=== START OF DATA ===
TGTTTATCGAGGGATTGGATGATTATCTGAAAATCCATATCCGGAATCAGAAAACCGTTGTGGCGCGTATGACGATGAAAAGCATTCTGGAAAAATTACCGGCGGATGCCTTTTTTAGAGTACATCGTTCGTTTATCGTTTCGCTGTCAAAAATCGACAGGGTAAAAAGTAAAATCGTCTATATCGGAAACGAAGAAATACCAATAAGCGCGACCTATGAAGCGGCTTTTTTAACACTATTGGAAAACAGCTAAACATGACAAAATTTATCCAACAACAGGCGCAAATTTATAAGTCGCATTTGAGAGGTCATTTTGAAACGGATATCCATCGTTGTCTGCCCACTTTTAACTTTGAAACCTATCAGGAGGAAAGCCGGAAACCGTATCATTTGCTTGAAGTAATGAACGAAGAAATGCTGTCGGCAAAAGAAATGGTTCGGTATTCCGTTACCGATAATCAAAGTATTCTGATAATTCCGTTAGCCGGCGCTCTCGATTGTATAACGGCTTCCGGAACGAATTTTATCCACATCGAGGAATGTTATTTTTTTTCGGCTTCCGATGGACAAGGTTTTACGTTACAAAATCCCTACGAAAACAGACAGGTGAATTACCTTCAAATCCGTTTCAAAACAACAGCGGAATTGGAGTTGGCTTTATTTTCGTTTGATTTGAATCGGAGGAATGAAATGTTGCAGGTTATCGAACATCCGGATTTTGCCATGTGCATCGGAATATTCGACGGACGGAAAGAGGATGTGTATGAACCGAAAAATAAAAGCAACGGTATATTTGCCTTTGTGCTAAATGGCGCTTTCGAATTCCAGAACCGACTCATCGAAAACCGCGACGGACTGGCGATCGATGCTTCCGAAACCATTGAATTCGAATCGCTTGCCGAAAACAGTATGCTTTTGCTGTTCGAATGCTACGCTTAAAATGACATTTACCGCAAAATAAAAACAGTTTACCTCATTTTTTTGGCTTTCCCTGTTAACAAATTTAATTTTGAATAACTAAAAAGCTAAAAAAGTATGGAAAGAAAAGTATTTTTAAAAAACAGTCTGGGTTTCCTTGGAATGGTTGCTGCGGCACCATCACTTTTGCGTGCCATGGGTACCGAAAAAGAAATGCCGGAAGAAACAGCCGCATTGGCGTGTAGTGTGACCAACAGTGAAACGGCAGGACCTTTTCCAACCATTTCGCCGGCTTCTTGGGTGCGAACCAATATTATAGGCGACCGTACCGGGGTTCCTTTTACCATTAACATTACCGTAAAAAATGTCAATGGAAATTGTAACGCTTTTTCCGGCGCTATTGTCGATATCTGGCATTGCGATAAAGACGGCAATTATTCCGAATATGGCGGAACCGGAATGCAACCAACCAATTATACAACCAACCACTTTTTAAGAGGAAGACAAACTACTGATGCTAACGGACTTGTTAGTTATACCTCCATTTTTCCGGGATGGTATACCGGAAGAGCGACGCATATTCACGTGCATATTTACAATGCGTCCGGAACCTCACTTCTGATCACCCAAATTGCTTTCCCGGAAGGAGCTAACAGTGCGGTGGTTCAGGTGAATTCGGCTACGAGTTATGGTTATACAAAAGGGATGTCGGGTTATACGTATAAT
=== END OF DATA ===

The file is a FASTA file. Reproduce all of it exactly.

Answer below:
TGTTTATCGAGGGATTGGATGATTATCTGAAAATCCATATCCGGAATCAGAAAACCGTTGTGGCGCGTATGACGATGAAAAGCATTCTGGAAAAATTACCGGCGGATGCCTTTTTTAGAGTACATCGTTCGTTTATCGTTTCGCTGTCAAAAATCGACAGGGTAAAAAGTAAAATCGTCTATATCGGAAACGAAGAAATACCAATAAGCGCGACCTATGAAGCGGCTTTTTTAACACTATTGGAAAACAGCTAAACATGACAAAATTTATCCAACAACAGGCGCAAATTTATAAGTCGCATTTGAGAGGTCATTTTGAAACGGATATCCATCGTTGTCTGCCCACTTTTAACTTTGAAACCTATCAGGAGGAAAGCCGGAAACCGTATCATTTGCTTGAAGTAATGAACGAAGAAATGCTGTCGGCAAAAGAAATGGTTCGGTATTCCGTTACCGATAATCAAAGTATTCTGATAATTCCGTTAGCCGGCGCTCTCGATTGTATAACGGCTTCCGGAACGAATTTTATCCACATCGAGGAATGTTATTTTTTTTCGGCTTCCGATGGACAAGGTTTTACGTTACAAAATCCCTACGAAAACAGACAGGTGAATTACCTTCAAATCCGTTTCAAAACAACAGCGGAATTGGAGTTGGCTTTATTTTCGTTTGATTTGAATCGGAGGAATGAAATGTTGCAGGTTATCGAACATCCGGATTTTGCCATGTGCATCGGAATATTCGACGGACGGAAAGAGGATGTGTATGAACCGAAAAATAAAAGCAACGGTATATTTGCCTTTGTGCTAAATGGCGCTTTCGAATTCCAGAACCGACTCATCGAAAACCGCGACGGACTGGCGATCGATGCTTCCGAAACCATTGAATTCGAATCGCTTGCCGAAAACAGTATGCTTTTGCTGTTCGAATGCTACGCTTAAAATGACATTTACCGCAAAATAAAAACAGTTTACCTCATTTTTTTGGCTTTCCCTGTTAACAAATTTAATTTTGAATAACTAAAAAGCTAAAAAAGTATGGAAAGAAAAGTATTTTTAAAAAACAGTCTGGGTTTCCTTGGAATGGTTGCTGCGGCACCATCACTTTTGCGTGCCATGGGTACCGAAAAAGAAATGCCGGAAGAAACAGCCGCATTGGCGTGTAGTGTGACCAACAGTGAAACGGCAGGACCTTTTCCAACCATTTCGCCGGCTTCTTGGGTGCGAACCAATATTATAGGCGACCGTACCGGGGTTCCTTTTACCATTAACATTACCGTAAAAAATGTCAATGGAAATTGTAACGCTTTTTCCGGCGCTATTGTCGATATCTGGCATTGCGATAAAGACGGCAATTATTCCGAATATGGCGGAACCGGAATGCAACCAACCAATTATACAACCAACCACTTTTTAAGAGGAAGACAAACTACTGATGCTAACGGACTTGTTAGTTATACCTCCATTTTTCCGGGATGGTATACCGGAAGAGCGACGCATATTCACGTGCATATTTACAATGCGTCCGGAACCTCACTTCTGATCACCCAAATTGCTTTCCCGGAAGGAGCTAACAGTGCGGTGGTTCAGGTGAATTCGGCTACGAGTTATGGTTATACAAAAGGGATGTCGGGTTATACGTATAAT